The Treasury

Global Navigation

Personal tools

Skill levels and employment

The skill levels of those in the workforce, and human resource practices of businesses, contribute to a firm’s productivity by supporting efficiency gains, the adoption of new technologies, innovation, and the take-up of market opportunities. Getting people into work, and raising their skill levels can also support the achievement of wider social outcomes.

Raising skills is a cumulative process over a person’s lifetime. Foundation skills are important as the gateway to future learning and productivity enhancement. The tertiary system can support extension and deepening of skills. Workplace training can also support ongoing learning and skill development.

Responsibility for skills development is shared among individuals, families, firms, education providers and the government.

Skills and skill formation

The skill level of New Zealand’s population is good relative to similar countries, but there is still room to lift this, particularly for some groups of people. At the last census, for example, 19% of those aged between 20 and 64 had no qualifications. Raising the skill levels of the population will require a range of policy responses, which should be implemented in ways that maximise value for money.

Early childhood education

Early childhood education can provide a strong foundation for learning. It is particularly beneficial for children from disadvantaged backgrounds if services are of high quality and if children participate regularly. Recently there has been significant government spending in this sector. We consider that value for money in this sector could be increased by targeting funding to children from disadvantaged backgrounds.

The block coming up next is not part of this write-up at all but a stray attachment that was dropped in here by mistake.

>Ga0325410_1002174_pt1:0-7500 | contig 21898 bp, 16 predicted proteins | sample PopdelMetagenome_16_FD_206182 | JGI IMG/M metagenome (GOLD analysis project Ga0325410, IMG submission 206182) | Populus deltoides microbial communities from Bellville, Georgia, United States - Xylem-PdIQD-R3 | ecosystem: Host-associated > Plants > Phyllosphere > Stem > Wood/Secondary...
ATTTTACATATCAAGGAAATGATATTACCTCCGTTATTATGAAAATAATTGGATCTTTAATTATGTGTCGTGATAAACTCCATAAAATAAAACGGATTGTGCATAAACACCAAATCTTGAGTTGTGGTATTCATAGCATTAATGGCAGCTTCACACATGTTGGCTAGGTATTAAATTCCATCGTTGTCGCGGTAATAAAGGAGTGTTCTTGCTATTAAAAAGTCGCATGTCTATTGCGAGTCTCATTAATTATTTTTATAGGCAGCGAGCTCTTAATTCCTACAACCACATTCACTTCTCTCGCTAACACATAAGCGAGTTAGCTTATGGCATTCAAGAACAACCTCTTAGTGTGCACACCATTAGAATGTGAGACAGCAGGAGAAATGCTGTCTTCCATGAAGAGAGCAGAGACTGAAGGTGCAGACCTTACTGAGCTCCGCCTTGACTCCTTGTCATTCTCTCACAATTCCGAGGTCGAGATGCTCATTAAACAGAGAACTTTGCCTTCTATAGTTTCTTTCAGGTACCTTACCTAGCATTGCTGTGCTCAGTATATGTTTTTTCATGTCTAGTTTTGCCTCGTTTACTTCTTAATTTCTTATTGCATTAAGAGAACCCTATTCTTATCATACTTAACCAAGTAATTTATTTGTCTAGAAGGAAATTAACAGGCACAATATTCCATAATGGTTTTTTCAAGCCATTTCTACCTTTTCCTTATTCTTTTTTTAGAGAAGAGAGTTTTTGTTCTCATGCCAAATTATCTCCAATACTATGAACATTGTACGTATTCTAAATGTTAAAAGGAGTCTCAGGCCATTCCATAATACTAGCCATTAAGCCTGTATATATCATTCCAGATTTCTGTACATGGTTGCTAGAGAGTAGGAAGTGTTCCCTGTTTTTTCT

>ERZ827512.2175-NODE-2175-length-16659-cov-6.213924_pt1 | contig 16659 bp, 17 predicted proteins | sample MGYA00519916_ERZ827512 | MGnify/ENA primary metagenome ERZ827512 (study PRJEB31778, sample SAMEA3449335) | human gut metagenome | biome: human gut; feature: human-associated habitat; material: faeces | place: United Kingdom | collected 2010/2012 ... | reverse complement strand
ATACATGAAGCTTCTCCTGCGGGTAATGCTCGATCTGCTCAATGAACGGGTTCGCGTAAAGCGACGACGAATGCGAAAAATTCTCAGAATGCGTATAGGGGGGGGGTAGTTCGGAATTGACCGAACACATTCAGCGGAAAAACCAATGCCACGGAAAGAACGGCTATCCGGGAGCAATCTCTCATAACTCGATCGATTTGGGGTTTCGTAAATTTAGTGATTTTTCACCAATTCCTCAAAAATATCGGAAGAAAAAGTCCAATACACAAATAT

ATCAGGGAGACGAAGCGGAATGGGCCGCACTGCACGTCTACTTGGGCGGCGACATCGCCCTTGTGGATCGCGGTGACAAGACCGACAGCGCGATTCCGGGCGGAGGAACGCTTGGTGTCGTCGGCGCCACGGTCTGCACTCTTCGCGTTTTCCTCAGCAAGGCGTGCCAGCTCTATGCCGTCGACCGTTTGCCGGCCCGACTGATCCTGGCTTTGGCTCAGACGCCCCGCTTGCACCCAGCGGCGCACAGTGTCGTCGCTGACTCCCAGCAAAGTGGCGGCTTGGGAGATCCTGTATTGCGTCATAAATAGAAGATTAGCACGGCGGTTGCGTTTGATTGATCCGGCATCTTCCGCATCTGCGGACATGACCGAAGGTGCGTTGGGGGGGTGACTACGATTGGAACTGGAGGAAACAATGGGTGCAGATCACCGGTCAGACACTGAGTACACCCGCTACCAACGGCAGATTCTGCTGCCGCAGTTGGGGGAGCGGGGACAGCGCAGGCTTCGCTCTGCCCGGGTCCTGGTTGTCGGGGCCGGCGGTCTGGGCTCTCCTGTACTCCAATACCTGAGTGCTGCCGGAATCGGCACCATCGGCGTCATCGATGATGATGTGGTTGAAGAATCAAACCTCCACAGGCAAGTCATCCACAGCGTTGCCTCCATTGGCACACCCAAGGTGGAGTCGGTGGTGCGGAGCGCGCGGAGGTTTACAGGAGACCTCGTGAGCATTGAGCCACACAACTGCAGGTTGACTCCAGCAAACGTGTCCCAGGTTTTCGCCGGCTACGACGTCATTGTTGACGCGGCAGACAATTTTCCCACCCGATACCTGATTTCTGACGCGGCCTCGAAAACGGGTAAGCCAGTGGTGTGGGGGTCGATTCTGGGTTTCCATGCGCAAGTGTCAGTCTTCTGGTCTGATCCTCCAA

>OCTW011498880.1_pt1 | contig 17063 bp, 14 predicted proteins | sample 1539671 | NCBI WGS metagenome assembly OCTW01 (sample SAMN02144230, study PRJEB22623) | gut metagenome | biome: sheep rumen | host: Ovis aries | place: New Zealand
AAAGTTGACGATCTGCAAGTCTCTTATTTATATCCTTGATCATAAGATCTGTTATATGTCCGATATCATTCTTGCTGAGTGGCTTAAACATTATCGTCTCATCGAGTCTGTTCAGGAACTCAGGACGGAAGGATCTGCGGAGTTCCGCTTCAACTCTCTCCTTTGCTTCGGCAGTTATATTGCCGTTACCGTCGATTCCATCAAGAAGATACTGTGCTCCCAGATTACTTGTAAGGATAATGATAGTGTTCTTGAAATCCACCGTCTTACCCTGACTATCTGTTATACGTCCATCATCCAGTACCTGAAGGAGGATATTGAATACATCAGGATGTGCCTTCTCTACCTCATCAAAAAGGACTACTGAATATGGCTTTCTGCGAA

Compared with students in other OECD countries, 15-year-olds in New Zealand perform well, on average, although we have a relatively wide distribution of achievement. There is some evidence of increased retention of senior students and attainment of qualifications in recent years.

Figure 10: Fewer students are leaving school with little or no attainment of skills
Figure 10: Fewer students are leaving school with little or no attainment of skills.
Source: Ministry of Education

Note: the introduction of the NCEA has allowed for greater recognition of part qualifications; recent years may not be comparable

Policies are largely in place to build on this improvement, and there has been significantly increased expenditure for schooling in recent years. However, most of the recent additional funding has been directed at increasing the number of teachers, and their pay, and we do not as yet know the effect of this spending on student outcomes. The following policy areas should continue to be priorities:

  • Improving teacher practice. Teachers are a key influence on the educational attainment of students. There are a number of initiatives in place to improve teachers’ skills, and in particular the ability to teach to a wide range of student needs. Initiatives should include a clear articulation of teaching standards, so that these standards are integral to the selection, training, accountability and professional development of the teaching workforce.
  • Student achievement information. High-quality assessment tools are now available to schools but need to be more widely used to assess learning and benchmark student achievement. The information generated by these tools needs to be better communicated, particularly in primary schools, to inform teaching practice and to inform decision-making by schools, families, communities and the government.

Tertiary education

New Zealand’s tertiary education sector is crucial because it provides key skills for industry and firms; thereby supporting economic growth. Policy settings in the tertiary sector need to provide for participation of New Zealanders in quality courses that meet the needs of individuals and firms. As the benefits of tertiary education accrue largely to the individual, ensuring value for money in the system and an equitable balance in who pays are issues that will continue to require focus.

Participation in high-quality courses

There has been a significant increase in the numbers of New Zealanders accessing tertiary education over the last five years. The tertiary system has to be flexible enough to meet the needs of a range of population groups.